Christ Nailed to the Cross

Mary's beads in Christ Nailed to the Cross
While the books of hours were a powerful representation of the increasing desire for religious piety for lay peoples they were additionally a delineation of status within in medieval society. As I had mentioned previously the commissioning of books and their creation was not a inexpensive undertaking. A book of hours such as Mary of Burgundy’s would have taken a great deal of time, effort and expense to have bound together. The ownership of such a privatized representation of an individual’s faith would have been highly impressive to members of medieval society. The illustrations in the Hours of Mary of Burgundy are extremely impressive, both in their detail and almost ostentatious intermixing of various colors, scenes and personal elements that were desired. Much like the illustration of Mary reading before the mirror, the scene of Christ Nailed to the Cross is fabulously ornate and colored, utilizing a broad array of expensive colors such as blue, gold, and hints of purple. Though it does not possess a depiction of Mary herself, the scene is incredibly detailed and contains other elements that were most likely central to the feeling that the image had been made to emphasize. The string of pearl and gold prayer beads on the pillow and the book of hours represent the means by which Mary, or any reader, was supposed to contemplate the image of Christ’s crucifixion. The beads represent the saying of the Rosary in which Mary would have been expected to recite her Hail Marys in pious meditation of a scene crucial to Christians as their Redemption by Christ. The detail within this image is a perfect representation of the effort and money that went into creating books of hours and why they were be seen as symbols of status for the wealthy elite of medieval Europe.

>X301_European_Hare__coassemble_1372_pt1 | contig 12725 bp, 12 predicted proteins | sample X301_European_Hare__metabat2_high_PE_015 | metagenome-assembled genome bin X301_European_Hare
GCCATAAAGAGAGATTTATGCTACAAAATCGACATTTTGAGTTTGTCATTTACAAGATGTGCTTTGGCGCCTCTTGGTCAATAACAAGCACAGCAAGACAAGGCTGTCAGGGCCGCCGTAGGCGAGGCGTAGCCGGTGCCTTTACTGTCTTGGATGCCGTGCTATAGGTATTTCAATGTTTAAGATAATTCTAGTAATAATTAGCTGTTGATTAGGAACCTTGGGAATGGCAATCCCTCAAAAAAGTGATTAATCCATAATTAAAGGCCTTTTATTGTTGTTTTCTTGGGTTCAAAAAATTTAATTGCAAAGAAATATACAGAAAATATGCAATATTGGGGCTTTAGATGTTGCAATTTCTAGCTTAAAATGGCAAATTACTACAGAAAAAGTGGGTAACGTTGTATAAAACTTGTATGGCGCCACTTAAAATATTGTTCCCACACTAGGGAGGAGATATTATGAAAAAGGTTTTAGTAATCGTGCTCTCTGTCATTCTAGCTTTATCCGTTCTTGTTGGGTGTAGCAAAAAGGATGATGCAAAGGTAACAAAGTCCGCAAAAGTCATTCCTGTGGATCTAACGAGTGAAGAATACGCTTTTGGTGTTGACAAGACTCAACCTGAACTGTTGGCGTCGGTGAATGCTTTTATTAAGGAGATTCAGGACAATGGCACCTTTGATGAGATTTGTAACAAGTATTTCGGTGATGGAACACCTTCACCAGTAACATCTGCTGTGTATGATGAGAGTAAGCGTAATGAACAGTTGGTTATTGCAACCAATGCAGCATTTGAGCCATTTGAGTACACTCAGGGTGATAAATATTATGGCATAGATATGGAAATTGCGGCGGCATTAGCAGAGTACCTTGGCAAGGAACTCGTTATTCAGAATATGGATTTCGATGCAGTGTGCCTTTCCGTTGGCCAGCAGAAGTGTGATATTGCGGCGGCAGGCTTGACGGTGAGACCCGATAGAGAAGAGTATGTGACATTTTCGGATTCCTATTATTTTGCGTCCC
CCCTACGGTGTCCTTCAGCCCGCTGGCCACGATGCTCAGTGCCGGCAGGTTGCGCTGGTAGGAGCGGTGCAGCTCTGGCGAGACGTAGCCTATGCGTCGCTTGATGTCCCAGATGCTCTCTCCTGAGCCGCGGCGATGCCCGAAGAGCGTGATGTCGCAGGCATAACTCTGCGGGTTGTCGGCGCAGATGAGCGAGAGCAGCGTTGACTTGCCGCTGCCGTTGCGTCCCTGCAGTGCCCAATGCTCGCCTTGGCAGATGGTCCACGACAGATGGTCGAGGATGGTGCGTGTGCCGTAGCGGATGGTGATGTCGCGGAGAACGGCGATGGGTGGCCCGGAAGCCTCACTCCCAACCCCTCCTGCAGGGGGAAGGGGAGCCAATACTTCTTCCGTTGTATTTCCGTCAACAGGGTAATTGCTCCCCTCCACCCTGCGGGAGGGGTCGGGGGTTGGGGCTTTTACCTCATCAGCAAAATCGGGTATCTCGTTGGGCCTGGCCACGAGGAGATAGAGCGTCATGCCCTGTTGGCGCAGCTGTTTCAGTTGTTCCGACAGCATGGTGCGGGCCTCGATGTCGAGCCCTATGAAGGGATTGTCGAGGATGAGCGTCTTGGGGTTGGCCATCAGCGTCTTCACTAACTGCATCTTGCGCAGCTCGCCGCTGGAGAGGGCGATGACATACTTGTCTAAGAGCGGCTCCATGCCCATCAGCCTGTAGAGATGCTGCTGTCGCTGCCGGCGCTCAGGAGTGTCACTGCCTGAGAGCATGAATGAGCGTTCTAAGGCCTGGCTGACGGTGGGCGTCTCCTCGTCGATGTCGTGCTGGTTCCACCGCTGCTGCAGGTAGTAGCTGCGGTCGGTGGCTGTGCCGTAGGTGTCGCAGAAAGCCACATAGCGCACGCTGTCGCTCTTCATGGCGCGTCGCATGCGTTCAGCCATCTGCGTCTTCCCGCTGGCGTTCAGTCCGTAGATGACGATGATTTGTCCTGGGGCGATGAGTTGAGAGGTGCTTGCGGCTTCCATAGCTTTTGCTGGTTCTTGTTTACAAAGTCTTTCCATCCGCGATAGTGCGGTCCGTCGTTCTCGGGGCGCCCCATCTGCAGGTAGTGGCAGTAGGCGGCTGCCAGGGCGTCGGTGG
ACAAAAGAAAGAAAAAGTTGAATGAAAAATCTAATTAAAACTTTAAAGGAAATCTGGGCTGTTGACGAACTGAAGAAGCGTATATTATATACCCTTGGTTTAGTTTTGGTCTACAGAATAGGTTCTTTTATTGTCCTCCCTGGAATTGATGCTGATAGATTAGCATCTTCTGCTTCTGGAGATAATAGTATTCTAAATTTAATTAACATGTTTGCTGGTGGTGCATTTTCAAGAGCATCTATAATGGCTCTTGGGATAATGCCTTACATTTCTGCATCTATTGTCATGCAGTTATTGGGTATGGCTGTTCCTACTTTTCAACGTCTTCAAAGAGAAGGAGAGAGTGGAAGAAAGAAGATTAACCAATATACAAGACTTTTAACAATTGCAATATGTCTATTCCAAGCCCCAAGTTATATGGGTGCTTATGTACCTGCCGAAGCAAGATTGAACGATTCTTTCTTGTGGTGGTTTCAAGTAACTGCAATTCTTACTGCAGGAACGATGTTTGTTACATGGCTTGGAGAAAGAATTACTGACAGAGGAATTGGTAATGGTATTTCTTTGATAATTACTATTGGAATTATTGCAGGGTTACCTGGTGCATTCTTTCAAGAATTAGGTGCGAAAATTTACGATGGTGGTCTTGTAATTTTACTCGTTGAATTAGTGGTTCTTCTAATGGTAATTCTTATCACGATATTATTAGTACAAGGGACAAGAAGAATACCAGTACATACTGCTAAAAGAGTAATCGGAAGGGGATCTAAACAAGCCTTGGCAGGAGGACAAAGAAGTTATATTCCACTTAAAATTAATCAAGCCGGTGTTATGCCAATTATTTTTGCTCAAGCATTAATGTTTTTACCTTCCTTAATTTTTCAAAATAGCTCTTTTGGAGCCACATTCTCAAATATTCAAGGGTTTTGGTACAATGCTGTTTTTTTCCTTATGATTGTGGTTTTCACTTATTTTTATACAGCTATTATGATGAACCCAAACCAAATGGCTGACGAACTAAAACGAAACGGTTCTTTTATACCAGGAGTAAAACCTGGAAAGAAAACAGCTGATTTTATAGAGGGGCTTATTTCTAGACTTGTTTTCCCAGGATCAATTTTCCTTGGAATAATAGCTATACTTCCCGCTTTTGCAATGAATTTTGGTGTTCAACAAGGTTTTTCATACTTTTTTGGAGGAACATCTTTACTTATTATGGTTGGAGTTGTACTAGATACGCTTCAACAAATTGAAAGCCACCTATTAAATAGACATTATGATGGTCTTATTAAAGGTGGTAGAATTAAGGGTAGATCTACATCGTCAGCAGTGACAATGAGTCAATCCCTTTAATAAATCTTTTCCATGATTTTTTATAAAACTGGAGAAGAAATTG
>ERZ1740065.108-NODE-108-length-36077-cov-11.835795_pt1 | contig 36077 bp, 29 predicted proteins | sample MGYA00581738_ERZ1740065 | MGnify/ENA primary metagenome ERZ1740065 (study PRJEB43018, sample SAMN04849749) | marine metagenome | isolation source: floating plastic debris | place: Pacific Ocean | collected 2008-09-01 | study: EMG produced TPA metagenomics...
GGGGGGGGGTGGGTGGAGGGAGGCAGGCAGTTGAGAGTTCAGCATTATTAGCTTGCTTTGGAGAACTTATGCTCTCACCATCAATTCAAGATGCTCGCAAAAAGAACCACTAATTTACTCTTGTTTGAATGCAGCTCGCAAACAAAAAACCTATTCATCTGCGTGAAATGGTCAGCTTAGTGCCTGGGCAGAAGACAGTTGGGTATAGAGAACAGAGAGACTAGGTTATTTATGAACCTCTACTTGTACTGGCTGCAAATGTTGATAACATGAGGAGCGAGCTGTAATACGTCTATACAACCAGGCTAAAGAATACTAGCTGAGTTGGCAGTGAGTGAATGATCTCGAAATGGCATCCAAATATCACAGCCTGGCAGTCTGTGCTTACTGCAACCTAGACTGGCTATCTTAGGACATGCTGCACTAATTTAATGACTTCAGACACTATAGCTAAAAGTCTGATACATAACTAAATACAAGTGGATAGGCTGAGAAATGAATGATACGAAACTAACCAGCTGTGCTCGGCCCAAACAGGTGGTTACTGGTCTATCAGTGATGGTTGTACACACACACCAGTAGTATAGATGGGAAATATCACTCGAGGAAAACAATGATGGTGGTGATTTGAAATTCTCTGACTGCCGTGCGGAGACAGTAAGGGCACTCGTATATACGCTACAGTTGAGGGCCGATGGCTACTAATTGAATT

1. The Hours of Mary of Burgundy is visual compelling but also a prime example of a fifteenth century book of hours. I particularly enjoy the illumination of Mary of Burgundy at Prayer. The image shows Mary herself sitting with the book of hours praying with fine details such as the jewelry on her table and the fine detail in her clothing. The painting behind her shows the Virgin and Child. Usually with images of the Virgin and Child those included in the scene are often particular saints, the artist, or the patron (or a combination). It is quite likely that Mary of Burgundy was included in the painting within a painting. Though the painting of the Virgin and Child probably was intended to appear not as a painting but as a vision. Mary of Burgundy while praying is shown as having a literal vision of the Virgin, which is an ultimate show of her piety.

  2. The images that you've chosen to highlight are pretty interesting, in that they appear to be set between two cathedral arches (the first one in particular seems to be a window looking down the length of a cathedral) with the images of Mary of Burgundy praying. Though as you have pointed out, the second doesn't actually contain her, but her prayer beads. This combination of church, prayer, and biblical imagery implies a sort of oneness between all of it, as if Mary wanted to show that when she was in prayer, it was just her and the scripture. In addition to that, the second image, it brings to mind the idea of stained glass portraying events from the bible, so her commission must have been very extensive to request this kind of heavy detailing.